1,500 Trees Planted In Jamaica Bay Park
MILLION TREES NYC AND PwC NEW YORK TEAM UP WITH
THE NEW YORK KNICKS IN PLANTING EFFORT
MillionTreesNYC and PwC New York teamed up with the New York Knicks on Thursday, April 10 to plant 1,500 trees and 200 shrubs in Jamaica Bay Park in Queens. Attendees included NYC Parks First Deputy Commissioner Liam Kavanagh, Knicks legends Walt "Clyde" Frazier and Anthony Mason, Liberty legend Kym Hampton, the Knicks City Dancers, Partner and PwC New York Market Youth Education Leader Mitch Roschelle, students from PS 161 -The Arthur Ashe School, and more than 120 volunteers from PwC, the Knicks, and NYC Parks.
As part of the “Trees for Threes” program, PwC New York will donate one tree for every three-pointer made during the Knicks’ home games in conjunction with the MillionTreesNYC planting program. Through 39 home games, the Knicks have connected on 369 three-pointers. PwC New York more than tripled that number, planting 1,500 trees and 200 shrubs.
“The Knicks and PwC understand the importance of adding trees to NYC’s ecosystem and how valuable care and stewardship is to the health of young trees on the streets and in our parks,” said NYC Parks First Deputy Commissioner Liam Kavanagh. “We are so happy to be a part of their “Trees for Threes” program and will be watching all their home games and rooting for three-pointers!”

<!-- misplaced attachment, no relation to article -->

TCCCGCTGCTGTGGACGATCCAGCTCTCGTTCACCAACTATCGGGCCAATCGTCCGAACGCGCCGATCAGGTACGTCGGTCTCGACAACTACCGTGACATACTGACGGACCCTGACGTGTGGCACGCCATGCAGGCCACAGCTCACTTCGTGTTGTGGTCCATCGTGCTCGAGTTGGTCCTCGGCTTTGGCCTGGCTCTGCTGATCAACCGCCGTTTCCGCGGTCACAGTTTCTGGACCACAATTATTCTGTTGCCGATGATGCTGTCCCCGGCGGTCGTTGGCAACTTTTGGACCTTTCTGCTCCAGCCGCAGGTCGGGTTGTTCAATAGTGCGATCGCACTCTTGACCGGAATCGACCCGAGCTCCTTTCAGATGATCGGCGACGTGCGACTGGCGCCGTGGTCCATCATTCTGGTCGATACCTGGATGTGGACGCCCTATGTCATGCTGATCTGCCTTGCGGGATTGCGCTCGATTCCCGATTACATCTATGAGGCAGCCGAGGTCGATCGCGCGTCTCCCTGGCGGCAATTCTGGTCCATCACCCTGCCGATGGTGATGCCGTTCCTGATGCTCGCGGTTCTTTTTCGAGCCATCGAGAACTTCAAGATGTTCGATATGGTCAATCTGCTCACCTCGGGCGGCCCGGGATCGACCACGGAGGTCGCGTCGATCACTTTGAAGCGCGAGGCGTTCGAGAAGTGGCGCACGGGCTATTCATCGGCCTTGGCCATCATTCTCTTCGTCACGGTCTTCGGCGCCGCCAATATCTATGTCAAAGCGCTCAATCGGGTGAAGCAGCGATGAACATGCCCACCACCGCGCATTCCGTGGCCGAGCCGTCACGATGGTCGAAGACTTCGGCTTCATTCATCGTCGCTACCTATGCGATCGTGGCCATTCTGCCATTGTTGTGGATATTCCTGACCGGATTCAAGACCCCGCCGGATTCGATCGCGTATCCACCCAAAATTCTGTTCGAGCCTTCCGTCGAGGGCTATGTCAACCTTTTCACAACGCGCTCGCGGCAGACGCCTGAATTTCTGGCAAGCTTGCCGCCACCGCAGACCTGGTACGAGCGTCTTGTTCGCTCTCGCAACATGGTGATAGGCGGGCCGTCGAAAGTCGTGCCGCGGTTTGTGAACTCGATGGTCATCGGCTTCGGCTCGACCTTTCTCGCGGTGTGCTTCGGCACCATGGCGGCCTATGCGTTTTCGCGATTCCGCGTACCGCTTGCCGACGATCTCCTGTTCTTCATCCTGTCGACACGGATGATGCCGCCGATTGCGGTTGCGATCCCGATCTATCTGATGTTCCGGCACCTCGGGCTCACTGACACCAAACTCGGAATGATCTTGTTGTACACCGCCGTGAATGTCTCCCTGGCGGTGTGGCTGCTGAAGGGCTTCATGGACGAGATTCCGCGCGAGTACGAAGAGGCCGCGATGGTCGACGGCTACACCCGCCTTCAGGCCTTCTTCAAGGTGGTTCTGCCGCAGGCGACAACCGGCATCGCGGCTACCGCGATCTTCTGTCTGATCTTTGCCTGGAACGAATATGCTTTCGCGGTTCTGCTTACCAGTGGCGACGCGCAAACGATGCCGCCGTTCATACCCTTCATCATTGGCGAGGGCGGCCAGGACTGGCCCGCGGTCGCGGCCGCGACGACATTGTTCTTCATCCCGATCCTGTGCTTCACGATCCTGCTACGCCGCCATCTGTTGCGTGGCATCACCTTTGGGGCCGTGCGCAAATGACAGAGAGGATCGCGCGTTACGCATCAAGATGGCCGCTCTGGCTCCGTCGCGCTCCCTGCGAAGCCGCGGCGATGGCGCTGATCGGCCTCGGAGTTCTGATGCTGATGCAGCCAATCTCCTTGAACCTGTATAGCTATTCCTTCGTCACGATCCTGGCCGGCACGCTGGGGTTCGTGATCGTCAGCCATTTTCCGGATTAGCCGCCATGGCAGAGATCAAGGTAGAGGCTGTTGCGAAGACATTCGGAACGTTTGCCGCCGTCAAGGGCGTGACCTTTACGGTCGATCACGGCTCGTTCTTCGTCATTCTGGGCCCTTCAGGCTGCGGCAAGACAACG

“PwC has a long-standing commitment to improving the communities where we live and work,” said Brendan Dougher, Managing Partner of the PwC New York Metro Market. “Trees for Threes is an important part of our environmental and sustainability efforts in New York, and we’re pleased that this year the program is helping to revitalize an area that was so devastated by Superstorm Sandy. We’re especially excited to have students from P.S. 161, who are part of PwC’s Earn Your Future financial literacy program, join us in planting today as a part of this effort that contributes to better a better future for us all.”
Jamaica Bay Park sits on Jamaica Bay, one of New York City's most extraordinary natural resources which is an18,000-acre wetland estuary surrounded by the Rockaway Peninsula to the South, Brooklyn to the West, and Queens to the East. Comprising an area almost equal to that of Manhattan, the bay consists of numerous islands, a labyrinth of waterways, meadowlands, and two freshwater ponds. The wetlands provide a unique environment for both wildlife preservation and urban recreation. Enclosed by the Rockaway Peninsula and protected from the Atlantic Ocean, the region currently hosts over 325 species of birds, 50 species of butterflies, and 100 species of finfish. A favorite stop for migratory waterfowl, the area is an integral part of the larger, regional ecosystem. Today's planting helped restore an area severely damaged by Hurricane Sandy.
QUOTATION FOR THE DAY
"I keep the subject of my inquiry constantly before me, and wait till the first dawning opens gradually, by little and little, into a full and clear light."
(1642 - 1727)